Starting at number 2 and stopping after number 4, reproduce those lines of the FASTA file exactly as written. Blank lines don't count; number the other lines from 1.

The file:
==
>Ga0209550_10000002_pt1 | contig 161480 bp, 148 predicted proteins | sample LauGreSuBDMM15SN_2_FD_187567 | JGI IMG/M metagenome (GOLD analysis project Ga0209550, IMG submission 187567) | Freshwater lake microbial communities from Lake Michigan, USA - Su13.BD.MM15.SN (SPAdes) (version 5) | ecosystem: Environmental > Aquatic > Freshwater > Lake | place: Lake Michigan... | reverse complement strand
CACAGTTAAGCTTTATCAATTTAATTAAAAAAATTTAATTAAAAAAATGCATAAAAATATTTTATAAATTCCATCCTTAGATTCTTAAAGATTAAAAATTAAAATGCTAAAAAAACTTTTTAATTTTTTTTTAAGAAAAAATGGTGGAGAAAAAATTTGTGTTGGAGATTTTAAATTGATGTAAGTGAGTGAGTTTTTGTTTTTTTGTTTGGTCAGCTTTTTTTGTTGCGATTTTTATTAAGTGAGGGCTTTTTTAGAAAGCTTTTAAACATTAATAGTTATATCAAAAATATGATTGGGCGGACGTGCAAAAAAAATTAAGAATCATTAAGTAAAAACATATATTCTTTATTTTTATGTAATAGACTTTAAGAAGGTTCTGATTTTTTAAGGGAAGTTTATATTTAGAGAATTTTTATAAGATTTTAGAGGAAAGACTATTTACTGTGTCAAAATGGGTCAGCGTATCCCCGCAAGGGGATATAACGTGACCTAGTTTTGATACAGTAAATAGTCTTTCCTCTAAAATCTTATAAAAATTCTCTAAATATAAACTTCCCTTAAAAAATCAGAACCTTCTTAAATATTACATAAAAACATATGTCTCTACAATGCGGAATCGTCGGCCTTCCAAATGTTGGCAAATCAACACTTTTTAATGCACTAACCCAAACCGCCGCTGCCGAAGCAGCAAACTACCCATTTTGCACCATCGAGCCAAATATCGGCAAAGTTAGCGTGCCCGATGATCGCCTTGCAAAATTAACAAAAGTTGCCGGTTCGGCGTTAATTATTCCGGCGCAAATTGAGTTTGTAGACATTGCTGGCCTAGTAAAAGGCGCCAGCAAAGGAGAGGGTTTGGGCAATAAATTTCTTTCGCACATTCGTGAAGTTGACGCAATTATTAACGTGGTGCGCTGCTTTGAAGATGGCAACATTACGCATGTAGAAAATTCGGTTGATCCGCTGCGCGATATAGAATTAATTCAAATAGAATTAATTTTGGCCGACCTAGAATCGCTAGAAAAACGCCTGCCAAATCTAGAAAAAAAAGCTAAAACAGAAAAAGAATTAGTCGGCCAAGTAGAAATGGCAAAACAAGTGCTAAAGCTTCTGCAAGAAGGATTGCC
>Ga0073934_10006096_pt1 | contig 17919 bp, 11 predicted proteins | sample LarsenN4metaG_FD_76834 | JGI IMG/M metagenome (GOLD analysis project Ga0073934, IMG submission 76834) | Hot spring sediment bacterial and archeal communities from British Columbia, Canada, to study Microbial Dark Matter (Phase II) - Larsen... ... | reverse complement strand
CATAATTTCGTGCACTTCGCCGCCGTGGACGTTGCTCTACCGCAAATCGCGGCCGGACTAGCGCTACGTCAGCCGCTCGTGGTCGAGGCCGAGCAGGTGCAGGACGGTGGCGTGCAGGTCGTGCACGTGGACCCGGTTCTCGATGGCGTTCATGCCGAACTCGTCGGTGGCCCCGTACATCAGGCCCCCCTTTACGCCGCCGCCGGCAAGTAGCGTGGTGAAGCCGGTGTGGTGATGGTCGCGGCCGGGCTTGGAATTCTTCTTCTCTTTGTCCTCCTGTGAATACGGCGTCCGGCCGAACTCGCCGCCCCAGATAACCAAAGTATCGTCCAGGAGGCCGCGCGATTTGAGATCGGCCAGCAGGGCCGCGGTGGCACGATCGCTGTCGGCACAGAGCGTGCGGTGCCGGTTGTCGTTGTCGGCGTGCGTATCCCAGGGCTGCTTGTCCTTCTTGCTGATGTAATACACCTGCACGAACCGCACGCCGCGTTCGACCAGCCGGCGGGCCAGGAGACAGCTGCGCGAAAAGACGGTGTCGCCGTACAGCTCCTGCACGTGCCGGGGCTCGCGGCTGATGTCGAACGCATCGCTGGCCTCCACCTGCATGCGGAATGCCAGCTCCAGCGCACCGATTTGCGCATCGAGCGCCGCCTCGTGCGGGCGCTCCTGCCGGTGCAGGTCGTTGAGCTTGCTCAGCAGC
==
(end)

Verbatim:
CACAGTTAAGCTTTATCAATTTAATTAAAAAAATTTAATTAAAAAAATGCATAAAAATATTTTATAAATTCCATCCTTAGATTCTTAAAGATTAAAAATTAAAATGCTAAAAAAACTTTTTAATTTTTTTTTAAGAAAAAATGGTGGAGAAAAAATTTGTGTTGGAGATTTTAAATTGATGTAAGTGAGTGAGTTTTTGTTTTTTTGTTTGGTCAGCTTTTTTTGTTGCGATTTTTATTAAGTGAGGGCTTTTTTAGAAAGCTTTTAAACATTAATAGTTATATCAAAAATATGATTGGGCGGACGTGCAAAAAAAATTAAGAATCATTAAGTAAAAACATATATTCTTTATTTTTATGTAATAGACTTTAAGAAGGTTCTGATTTTTTAAGGGAAGTTTATATTTAGAGAATTTTTATAAGATTTTAGAGGAAAGACTATTTACTGTGTCAAAATGGGTCAGCGTATCCCCGCAAGGGGATATAACGTGACCTAGTTTTGATACAGTAAATAGTCTTTCCTCTAAAATCTTATAAAAATTCTCTAAATATAAACTTCCCTTAAAAAATCAGAACCTTCTTAAATATTACATAAAAACATATGTCTCTACAATGCGGAATCGTCGGCCTTCCAAATGTTGGCAAATCAACACTTTTTAATGCACTAACCCAAACCGCCGCTGCCGAAGCAGCAAACTACCCATTTTGCACCATCGAGCCAAATATCGGCAAAGTTAGCGTGCCCGATGATCGCCTTGCAAAATTAACAAAAGTTGCCGGTTCGGCGTTAATTATTCCGGCGCAAATTGAGTTTGTAGACATTGCTGGCCTAGTAAAAGGCGCCAGCAAAGGAGAGGGTTTGGGCAATAAATTTCTTTCGCACATTCGTGAAGTTGACGCAATTATTAACGTGGTGCGCTGCTTTGAAGATGGCAACATTACGCATGTAGAAAATTCGGTTGATCCGCTGCGCGATATAGAATTAATTCAAATAGAATTAATTTTGGCCGACCTAGAATCGCTAGAAAAACGCCTGCCAAATCTAGAAAAAAAAGCTAAAACAGAAAAAGAATTAGTCGGCCAAGTAGAAATGGCAAAACAAGTGCTAAAGCTTCTGCAAGAAGGATTGCC
>Ga0073934_10006096_pt1 | contig 17919 bp, 11 predicted proteins | sample LarsenN4metaG_FD_76834 | JGI IMG/M metagenome (GOLD analysis project Ga0073934, IMG submission 76834) | Hot spring sediment bacterial and archeal communities from British Columbia, Canada, to study Microbial Dark Matter (Phase II) - Larsen... ... | reverse complement strand
CATAATTTCGTGCACTTCGCCGCCGTGGACGTTGCTCTACCGCAAATCGCGGCCGGACTAGCGCTACGTCAGCCGCTCGTGGTCGAGGCCGAGCAGGTGCAGGACGGTGGCGTGCAGGTCGTGCACGTGGACCCGGTTCTCGATGGCGTTCATGCCGAACTCGTCGGTGGCCCCGTACATCAGGCCCCCCTTTACGCCGCCGCCGGCAAGTAGCGTGGTGAAGCCGGTGTGGTGATGGTCGCGGCCGGGCTTGGAATTCTTCTTCTCTTTGTCCTCCTGTGAATACGGCGTCCGGCCGAACTCGCCGCCCCAGATAACCAAAGTATCGTCCAGGAGGCCGCGCGATTTGAGATCGGCCAGCAGGGCCGCGGTGGCACGATCGCTGTCGGCACAGAGCGTGCGGTGCCGGTTGTCGTTGTCGGCGTGCGTATCCCAGGGCTGCTTGTCCTTCTTGCTGATGTAATACACCTGCACGAACCGCACGCCGCGTTCGACCAGCCGGCGGGCCAGGAGACAGCTGCGCGAAAAGACGGTGTCGCCGTACAGCTCCTGCACGTGCCGGGGCTCGCGGCTGATGTCGAACGCATCGCTGGCCTCCACCTGCATGCGGAATGCCAGCTCCAGCGCACCGATTTGCGCATCGAGCGCCGCCTCGTGCGGGCGCTCCTGCCGGTGCAGGTCGTTGAGCTTGCTCAGCAGC